At the Manse of Kirkliston, on the 1st instant, Mrs Tait, of a daughter.


At 10, Warriston Crescent, on the ed instant, Mrs Colonel Bogle, o At 18, St James' Square, on the 17th ult, William Macker.te, 14. a daughter.

late of Calcutta. At 9, Fettes Row, on the 2d inst., Mrs Marshall, of a son

At her house, 33, Abercromby Place, on the 29th ultimo, Mix la Ats, Warriston Crescent, on the 9th instant, the Lady of Captain das. Robert Campbell, 46th regiment, of a son.

At 23, Howard Place, on the 27th ultimo, in his 18th year, Pier At Outerston, on the 12th instant, Mrs Hunter of a son. At Kinblethmont, on the 14th instant, Lady Jane Lindsay Carnegie, Beacecldest son of Major George Dads, late of the 1st loot, of a son. At Leith, on the 13th instant, Mrs. William Dudgeon, of a daugh. of John Tait, Esq. advocate, aged six years,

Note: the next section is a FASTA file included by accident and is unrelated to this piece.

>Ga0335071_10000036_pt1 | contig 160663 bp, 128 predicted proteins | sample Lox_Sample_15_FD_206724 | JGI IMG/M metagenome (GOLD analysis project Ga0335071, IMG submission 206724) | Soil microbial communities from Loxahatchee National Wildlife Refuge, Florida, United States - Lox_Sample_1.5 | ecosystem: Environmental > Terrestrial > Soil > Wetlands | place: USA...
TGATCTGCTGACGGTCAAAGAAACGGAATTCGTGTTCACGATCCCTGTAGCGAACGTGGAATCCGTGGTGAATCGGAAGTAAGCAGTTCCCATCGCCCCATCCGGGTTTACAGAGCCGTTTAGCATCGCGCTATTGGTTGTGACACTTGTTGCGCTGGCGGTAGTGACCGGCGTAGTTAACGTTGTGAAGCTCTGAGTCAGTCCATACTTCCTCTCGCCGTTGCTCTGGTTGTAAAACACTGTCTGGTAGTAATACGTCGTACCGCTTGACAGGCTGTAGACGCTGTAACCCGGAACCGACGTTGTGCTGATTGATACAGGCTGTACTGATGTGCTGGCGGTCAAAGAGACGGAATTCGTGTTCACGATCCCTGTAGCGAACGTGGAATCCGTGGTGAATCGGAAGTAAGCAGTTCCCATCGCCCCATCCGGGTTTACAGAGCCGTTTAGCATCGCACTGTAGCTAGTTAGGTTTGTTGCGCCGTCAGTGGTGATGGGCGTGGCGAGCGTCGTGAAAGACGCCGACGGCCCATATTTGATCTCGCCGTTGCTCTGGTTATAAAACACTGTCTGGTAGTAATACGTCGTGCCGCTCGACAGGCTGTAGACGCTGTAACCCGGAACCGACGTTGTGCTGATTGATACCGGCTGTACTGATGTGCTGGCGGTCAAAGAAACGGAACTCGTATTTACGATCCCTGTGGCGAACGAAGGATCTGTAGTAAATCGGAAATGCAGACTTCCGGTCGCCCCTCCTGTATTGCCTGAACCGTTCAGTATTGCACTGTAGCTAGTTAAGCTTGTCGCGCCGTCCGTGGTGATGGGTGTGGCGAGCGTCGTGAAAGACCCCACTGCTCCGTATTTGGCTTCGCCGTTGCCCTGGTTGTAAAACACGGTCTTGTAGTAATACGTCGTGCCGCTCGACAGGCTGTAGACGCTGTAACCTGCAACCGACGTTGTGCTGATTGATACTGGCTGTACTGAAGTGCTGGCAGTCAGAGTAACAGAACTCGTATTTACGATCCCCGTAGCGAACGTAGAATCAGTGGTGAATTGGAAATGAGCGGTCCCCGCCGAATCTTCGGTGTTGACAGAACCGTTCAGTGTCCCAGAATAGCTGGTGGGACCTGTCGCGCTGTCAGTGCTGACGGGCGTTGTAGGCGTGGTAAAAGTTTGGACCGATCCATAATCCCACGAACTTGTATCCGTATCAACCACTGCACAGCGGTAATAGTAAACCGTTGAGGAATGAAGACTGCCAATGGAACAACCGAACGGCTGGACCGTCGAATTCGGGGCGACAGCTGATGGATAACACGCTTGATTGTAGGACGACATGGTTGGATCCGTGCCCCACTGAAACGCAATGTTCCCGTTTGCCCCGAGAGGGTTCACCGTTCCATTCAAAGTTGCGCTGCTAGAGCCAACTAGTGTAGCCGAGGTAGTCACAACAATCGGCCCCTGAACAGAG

On the 31st ult. at 1, Melville Street, Susan Anne, eldest dangt ter.

At 15, St Ann Street, Stockbridge, on the ult. tbe Rer. Wir At Bernard Street, Leith, on the 21st inst., Mrs T. Hutchison, of a M Gregor Stirling, minister of Port of Monteith, son.

At Linlithgow, on the 27th ult, Miss Agnes Sim. At 36, India Place, on the 15th instant, Mrs Dunlop of Clober, of a At Daviot House, on the morning of Friday, the 25th ultimo, e daughter.

78th year, the Hon Angus Mackintosh of Mackintosh, 25th Chi At the Admiralty, London, on the 15th instant, the Lady of the that ilk, and 20th chief and Captain of Clan Chattan. Right Honourable Sir James Graham, Bart., of twins, a son and a At Kilmarnock, on the 27th ultimo, Mr Joseph Barfoot, ci Loodo daughter.

aged 62. At Buchanan Street, Glasgow, on the 18th inst., the Lady of Major. At the Manse of Garvald, on the 20th ult. Margaret Hay, wife of the General Agnew Wallace, of a son.